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What is the difference between returning a value and returning a Promise? decide from then on ()


What’s the distinction between:

and this:

I’m wondering because when I use Angular and the $http service with chaining, I get various results (). Because there was a little too much code, I started with the example above.

Asked by spirytus

Solution #1

In a nutshell, within a then handler function:

A) When x is an integer, string, or other value:

B) When x is a Promise that has already been fulfilled (it is no longer pending):

C) When x is a Promise that is pending:

The Promise.prototype.then() documentation has more information on this topic.

Answered by Arian Acosta

Solution #2

The rule is that if the function in the then handler returns a value, the promise resolves/rejects with that value, and if the function returns a promise, the next then clause is the then clause of the promise the function returned, so in this case, the first example falls through the normal sequence of the thens and prints out values as one might expect, and in the second example, the promise object returned when you do Promise.resolve(” (for all intents and purposes). More information about how it works can be found further down.

According to the Promises/A+ specification:

This is the line to pay attention to:

Answered by Hrishi

Solution #3

Both of your instances should act in a similar manner.

The resolution value of the promise received from a then() handler is the value returned inside the then() handler (). If the value returned by.then is a promise, the promise returned by then() will “adopt the state” of the returned promise and resolve/reject in the same way as the returned promise.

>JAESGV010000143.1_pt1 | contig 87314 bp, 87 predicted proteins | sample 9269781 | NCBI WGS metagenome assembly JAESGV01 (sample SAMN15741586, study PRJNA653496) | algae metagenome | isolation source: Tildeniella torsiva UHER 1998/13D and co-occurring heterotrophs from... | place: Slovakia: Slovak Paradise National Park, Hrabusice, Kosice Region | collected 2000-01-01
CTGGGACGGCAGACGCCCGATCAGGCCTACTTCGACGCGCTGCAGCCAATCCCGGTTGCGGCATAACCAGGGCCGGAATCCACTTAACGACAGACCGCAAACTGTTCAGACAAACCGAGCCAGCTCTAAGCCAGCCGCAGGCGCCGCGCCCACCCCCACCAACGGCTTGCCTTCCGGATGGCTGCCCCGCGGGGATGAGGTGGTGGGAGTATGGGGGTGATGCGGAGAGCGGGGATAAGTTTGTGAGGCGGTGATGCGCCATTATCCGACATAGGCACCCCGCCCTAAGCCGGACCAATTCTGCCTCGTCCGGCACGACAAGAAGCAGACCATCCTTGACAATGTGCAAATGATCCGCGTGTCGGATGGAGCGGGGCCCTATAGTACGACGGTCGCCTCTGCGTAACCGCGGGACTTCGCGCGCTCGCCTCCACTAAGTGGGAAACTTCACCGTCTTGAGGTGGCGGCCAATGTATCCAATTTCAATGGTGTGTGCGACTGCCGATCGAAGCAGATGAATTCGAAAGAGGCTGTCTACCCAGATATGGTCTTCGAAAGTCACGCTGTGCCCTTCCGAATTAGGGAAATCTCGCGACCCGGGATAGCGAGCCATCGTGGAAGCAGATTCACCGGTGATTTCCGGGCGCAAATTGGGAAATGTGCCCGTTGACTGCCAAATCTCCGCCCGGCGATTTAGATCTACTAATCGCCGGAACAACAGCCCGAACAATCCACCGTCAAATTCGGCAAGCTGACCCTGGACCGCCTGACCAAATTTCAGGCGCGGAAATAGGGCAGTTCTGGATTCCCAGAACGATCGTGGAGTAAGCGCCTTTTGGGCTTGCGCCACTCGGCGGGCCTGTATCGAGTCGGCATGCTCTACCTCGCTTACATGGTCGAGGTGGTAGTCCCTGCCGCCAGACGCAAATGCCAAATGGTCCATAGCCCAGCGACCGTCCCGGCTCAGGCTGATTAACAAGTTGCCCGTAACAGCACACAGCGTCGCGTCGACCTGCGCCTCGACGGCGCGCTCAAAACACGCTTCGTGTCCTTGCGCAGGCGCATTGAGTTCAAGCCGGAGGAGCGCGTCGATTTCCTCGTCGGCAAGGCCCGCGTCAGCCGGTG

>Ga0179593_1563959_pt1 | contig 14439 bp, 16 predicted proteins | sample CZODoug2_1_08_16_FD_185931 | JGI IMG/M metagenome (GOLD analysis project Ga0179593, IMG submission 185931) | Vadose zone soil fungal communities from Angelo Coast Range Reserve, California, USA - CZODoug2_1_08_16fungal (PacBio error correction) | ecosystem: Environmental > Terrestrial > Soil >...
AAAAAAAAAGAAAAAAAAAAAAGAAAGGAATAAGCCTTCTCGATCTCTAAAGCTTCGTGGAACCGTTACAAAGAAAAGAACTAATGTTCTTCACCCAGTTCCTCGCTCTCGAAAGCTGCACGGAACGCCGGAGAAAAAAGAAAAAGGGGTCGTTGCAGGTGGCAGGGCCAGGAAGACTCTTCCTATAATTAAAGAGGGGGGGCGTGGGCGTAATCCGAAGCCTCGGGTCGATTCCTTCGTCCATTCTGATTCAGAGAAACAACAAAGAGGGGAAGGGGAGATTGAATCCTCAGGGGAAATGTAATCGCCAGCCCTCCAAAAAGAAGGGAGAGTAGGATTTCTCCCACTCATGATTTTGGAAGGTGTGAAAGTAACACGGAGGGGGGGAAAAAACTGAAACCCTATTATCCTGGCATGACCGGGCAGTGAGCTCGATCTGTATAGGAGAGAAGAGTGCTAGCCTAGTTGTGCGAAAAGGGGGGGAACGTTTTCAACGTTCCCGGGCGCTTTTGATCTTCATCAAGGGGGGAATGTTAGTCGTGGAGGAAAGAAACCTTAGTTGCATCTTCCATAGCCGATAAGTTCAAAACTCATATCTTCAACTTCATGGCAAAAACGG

You return “bbb” in the first then() handler in your first example, therefore “bbb” gets sent to the second then() handler.

In the second example, you return a promise with the value “bbb” that is instantly resolved, so “bbb” is handed to the next then() handler. (The Promise.resolve() method is unnecessary here.)

The end result is the same.

We can tell you why something is happening if you can show us an example of other conduct.

Answered by JLRishe

Solution #4

You’ve already received a satisfactory formal response. I decided I’d throw in a quick one.

The following items are the same as Promises/A+.

As a result, for a promise or plain value X, the following are all the same:

new Promise(function(resolve, reject){ resolve(x); });
Promise.resolve().then(function(){ return x; });
Promise.all([x]).then(function(arr){ return arr[0]; });

It’s no surprise that the promises specification is built on the Promise Resolution Procedure, which facilitates interoperability across libraries (such as $q and native promises) and simplifies your life in general. When a promise is kept, a resolution is made, resulting in general consistency.

Answered by Benjamin Gruenbaum

Solution #5

The only distinction is that when you return Promise, you’re making an unneeded promise. resolve(“bbb”). Promise resolution begins when a onFulfilled() handler returns a promise. Promise chaining works in this way.

Answered by vkarpov15

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